Sympathy


Not a man,
but how close
I’d thought I was
at sixteen,
when my cousin
turned to me
to finish his thought,
stopping the truck
in his garage—
I’m just saying,
I know what it’s like.

Then the double-
clicked seat belts,
small windows
letting in a pale
Oregon sun
onto the cement floor,
the everywhere-motes
of carpentry projects.
We paused among
styrofoamed Thai food.
In the house,
his wife and son
waited for us.
I never really knew
my dad.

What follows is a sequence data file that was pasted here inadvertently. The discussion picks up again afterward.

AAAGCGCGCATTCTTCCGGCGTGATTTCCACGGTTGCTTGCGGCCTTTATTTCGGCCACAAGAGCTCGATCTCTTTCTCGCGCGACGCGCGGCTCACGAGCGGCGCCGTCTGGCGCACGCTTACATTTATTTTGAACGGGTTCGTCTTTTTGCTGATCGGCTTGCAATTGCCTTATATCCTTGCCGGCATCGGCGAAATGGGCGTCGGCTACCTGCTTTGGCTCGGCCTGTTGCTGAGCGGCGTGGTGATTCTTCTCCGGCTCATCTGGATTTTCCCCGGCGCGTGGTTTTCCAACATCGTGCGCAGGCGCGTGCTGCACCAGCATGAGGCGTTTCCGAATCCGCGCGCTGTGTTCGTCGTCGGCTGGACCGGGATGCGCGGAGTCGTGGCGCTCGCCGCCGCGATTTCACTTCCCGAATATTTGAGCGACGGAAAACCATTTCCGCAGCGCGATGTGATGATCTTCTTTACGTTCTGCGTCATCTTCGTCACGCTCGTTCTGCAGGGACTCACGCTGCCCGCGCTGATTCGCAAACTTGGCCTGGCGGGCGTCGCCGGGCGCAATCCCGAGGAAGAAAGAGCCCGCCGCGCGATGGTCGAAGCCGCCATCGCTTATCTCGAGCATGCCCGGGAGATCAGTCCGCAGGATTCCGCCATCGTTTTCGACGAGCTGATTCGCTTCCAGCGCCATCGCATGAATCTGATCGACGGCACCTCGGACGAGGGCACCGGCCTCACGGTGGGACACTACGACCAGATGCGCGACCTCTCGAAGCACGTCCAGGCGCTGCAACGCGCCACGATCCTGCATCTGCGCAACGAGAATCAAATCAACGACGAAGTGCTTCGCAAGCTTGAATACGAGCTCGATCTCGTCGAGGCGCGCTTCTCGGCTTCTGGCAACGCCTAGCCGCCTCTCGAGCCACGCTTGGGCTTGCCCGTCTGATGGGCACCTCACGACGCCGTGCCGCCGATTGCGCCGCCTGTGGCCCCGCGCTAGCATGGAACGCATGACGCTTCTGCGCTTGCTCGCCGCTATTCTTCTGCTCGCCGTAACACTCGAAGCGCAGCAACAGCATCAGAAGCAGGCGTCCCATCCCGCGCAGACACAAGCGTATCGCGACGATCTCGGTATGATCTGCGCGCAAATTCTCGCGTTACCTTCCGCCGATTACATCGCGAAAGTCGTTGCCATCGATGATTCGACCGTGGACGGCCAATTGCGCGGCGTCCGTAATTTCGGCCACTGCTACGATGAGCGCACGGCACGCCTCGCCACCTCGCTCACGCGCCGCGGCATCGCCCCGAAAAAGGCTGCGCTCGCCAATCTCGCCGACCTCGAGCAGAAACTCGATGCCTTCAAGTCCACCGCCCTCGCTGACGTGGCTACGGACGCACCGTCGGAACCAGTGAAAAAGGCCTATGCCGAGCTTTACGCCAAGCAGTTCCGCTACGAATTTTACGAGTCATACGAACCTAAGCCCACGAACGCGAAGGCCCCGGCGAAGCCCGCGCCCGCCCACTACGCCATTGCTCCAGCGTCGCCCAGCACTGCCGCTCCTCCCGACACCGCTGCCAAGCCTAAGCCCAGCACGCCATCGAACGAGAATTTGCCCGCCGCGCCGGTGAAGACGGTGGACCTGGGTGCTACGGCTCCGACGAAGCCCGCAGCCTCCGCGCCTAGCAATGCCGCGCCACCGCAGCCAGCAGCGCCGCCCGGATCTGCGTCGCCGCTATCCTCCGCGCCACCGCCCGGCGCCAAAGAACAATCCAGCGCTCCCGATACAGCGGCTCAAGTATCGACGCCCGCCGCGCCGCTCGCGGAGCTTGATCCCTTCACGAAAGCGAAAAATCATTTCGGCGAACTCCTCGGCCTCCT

This was new,
unwanted accord,
and I became aware
of the dusted light
in which he saw me.
In another decade,
my dad mimed
his golf swing
in the kitchen,
harbored
in the shelter
of his reticence—
later, my mom
would know
his golfing
as a front
for cheating. Sympathy
loomed like a yoke.
The engine clicked
itself to sleep. 
Like a calf kicking,
I grabbed up
the warm plastic bags.
To this man
who was stepping
suddenly out
of the shade,
I said, Yeah?
because it was
as little as I could.